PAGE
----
Fragility, Femininity and Pain in Kristin Kempa’s Empowering Series on Endometriosis
“Over the past few years, I have been documenting my life as I live with endometriosis: a painful, debilitating condition in which tissue similar to the endometrium grows outside of the uterus, affecting the reproductive system as well as invading other organs. I hope to start a dialogue concerning endometriosis as a feminist issue, both in terms of treatment options and general awareness in mainstream society. The treatments available for endometriosis, which affects 1 in 10 women, are extremely outdated. The average diagnostic delay of 7-10 years is not acceptable. No woman should have to fight for her pain to be taken seriously by the medical establishment. Self-documenting my life as a woman with endometriosis has served as an empowering way for me to take control of my physical and emotional state.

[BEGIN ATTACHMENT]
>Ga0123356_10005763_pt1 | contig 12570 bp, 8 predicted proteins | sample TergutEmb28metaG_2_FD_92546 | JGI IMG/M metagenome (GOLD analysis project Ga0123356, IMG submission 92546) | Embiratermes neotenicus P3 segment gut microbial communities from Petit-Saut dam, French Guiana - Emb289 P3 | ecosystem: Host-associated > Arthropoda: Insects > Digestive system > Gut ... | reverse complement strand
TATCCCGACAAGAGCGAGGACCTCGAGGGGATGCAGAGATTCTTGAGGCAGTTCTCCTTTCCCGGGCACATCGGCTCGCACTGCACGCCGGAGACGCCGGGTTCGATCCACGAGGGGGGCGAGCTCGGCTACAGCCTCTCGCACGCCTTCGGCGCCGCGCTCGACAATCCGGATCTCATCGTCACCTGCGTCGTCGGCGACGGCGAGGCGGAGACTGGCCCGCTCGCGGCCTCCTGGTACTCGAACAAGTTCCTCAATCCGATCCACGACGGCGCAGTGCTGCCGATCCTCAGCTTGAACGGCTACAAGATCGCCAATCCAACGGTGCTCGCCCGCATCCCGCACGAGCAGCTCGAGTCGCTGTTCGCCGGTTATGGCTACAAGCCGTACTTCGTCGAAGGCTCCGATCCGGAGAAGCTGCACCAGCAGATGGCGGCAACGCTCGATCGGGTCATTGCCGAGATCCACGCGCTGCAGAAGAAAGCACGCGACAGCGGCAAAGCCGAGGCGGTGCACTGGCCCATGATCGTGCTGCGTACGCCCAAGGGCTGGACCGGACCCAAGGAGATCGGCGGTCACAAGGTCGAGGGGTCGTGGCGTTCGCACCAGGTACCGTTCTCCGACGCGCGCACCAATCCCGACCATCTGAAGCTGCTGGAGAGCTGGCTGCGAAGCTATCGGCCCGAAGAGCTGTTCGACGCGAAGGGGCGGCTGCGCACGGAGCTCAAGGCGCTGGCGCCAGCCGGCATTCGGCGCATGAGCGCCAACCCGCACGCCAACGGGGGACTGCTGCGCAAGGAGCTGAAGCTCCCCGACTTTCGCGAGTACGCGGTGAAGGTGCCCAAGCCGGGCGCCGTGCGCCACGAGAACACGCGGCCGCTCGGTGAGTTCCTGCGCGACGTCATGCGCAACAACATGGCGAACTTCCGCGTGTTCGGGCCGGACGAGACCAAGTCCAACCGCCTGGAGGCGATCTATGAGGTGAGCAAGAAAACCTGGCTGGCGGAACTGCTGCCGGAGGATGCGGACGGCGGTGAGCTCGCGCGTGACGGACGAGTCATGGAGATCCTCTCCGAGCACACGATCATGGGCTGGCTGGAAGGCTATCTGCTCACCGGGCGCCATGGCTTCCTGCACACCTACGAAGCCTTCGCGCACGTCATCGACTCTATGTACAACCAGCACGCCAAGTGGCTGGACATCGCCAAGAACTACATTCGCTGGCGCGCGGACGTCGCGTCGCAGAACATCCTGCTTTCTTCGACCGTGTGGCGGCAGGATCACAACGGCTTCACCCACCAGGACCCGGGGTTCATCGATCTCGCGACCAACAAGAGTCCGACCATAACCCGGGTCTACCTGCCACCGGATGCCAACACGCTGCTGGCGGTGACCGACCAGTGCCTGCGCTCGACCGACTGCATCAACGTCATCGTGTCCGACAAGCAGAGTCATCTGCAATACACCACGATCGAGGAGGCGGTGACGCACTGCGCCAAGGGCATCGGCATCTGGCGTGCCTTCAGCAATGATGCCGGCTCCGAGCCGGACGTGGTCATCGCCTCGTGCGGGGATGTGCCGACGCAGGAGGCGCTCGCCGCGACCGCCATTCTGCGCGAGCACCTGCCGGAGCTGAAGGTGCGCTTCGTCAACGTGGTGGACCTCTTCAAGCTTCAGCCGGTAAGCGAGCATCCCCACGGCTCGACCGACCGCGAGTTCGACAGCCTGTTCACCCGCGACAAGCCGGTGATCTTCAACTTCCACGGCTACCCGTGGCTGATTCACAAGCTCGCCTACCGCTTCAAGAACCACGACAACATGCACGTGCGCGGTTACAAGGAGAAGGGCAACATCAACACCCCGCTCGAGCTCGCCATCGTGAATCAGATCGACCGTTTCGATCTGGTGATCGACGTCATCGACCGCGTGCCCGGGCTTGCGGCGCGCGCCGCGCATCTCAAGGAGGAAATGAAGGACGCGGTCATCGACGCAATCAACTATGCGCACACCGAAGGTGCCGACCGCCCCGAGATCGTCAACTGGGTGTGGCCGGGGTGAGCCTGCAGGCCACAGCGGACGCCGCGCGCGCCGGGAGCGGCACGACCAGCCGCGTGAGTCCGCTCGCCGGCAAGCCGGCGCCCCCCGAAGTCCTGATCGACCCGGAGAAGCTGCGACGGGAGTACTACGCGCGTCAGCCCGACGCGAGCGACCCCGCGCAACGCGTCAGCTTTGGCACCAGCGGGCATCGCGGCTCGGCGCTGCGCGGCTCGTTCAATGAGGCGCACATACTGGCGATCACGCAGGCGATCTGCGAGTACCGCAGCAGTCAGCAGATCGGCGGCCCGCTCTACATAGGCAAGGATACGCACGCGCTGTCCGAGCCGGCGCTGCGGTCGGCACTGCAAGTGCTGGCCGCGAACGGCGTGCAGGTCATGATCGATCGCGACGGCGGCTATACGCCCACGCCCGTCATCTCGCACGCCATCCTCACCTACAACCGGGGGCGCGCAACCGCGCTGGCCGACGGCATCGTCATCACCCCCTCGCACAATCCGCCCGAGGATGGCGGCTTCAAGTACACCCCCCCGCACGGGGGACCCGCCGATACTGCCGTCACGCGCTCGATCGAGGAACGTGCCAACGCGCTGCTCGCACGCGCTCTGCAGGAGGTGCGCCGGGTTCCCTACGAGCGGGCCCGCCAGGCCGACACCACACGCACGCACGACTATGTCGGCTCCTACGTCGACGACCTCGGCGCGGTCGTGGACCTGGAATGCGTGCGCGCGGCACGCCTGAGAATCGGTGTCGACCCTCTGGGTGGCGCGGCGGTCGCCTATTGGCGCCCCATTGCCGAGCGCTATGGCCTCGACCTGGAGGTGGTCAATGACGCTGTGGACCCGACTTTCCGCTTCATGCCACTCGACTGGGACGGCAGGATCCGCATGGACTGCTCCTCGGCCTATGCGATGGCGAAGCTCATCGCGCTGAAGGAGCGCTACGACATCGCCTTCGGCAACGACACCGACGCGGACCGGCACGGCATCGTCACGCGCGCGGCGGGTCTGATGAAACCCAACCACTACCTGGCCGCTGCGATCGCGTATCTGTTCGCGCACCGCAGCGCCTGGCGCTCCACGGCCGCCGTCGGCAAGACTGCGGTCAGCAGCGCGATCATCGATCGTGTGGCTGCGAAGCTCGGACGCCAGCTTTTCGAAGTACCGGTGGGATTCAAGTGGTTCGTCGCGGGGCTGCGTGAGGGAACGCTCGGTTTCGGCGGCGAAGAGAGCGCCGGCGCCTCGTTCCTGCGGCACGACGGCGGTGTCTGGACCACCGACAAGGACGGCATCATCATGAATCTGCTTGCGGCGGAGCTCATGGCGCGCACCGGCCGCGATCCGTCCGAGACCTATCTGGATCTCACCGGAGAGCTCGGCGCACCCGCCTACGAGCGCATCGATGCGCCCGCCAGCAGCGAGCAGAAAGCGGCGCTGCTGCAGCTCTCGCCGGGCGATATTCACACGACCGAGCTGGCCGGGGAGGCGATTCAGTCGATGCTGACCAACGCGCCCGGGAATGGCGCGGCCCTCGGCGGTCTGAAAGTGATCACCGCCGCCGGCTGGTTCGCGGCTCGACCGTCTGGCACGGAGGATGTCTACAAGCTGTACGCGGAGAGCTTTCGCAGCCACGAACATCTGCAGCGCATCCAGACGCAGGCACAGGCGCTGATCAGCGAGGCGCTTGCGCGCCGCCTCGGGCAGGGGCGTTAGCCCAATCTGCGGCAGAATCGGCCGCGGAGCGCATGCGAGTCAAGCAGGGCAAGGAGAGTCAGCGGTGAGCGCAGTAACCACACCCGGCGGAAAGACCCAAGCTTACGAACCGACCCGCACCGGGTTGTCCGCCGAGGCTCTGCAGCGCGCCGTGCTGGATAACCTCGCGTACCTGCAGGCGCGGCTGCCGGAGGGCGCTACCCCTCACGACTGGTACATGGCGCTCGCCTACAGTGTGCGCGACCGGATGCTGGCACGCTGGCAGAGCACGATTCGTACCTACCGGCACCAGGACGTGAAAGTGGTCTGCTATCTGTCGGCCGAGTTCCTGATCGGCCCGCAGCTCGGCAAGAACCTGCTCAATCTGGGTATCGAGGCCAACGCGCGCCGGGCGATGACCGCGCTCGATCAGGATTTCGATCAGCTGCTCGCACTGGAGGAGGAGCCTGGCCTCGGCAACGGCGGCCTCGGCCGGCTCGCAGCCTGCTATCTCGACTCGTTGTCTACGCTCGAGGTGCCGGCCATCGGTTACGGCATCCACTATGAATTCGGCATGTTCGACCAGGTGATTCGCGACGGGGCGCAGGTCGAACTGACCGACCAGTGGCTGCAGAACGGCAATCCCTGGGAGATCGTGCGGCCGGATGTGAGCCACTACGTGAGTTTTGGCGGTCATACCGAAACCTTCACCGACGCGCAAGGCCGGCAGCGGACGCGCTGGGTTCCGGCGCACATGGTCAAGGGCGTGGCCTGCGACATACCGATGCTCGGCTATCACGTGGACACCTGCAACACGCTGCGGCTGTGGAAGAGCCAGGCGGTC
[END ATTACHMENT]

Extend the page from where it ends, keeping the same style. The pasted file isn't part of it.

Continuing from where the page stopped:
The ongoing series offers a glimpse into daily life with endometriosis, and is a reflection of the impact it’s had on me in my prime years. I named the series “Fragments of Femininity” because it shows the painful fragments of my life caused by an all too common yet taboo disease. These moments captured don’t define my womanhood as a whole, but have greatly impacted my life and identity. A dozen doctors told me I shouldn’t discuss or address my pain and symptoms until my fertility was at risk. It felt as though my livelihood as a woman would only be valued once I was ready to perform my biological “duty” of becoming pregnant.. or they just thought I was exaggerating. As the disease progressed, it seemed hard to achieve my creative goals. I felt disconnected from my work, and my own body. I felt like a ghost of my former self; I channeled these emotions into my photography with initially no intention of ever sharing these sides of myself so publicly. After proper treatment (excision surgery) I had some relief, but am still dealing with the chronic nature of the disease. I realize it’s important for me share the images because society does not appreciate the severity in which endometriosis can affect a woman’s productivity, mentality, energy, sexual identity, and how isolating the crippling pain can be. Lacking control of my internal health, the series shows a broad spectrum of my mouldable physical appearance and is a product of my realization of the fragility of the human body.”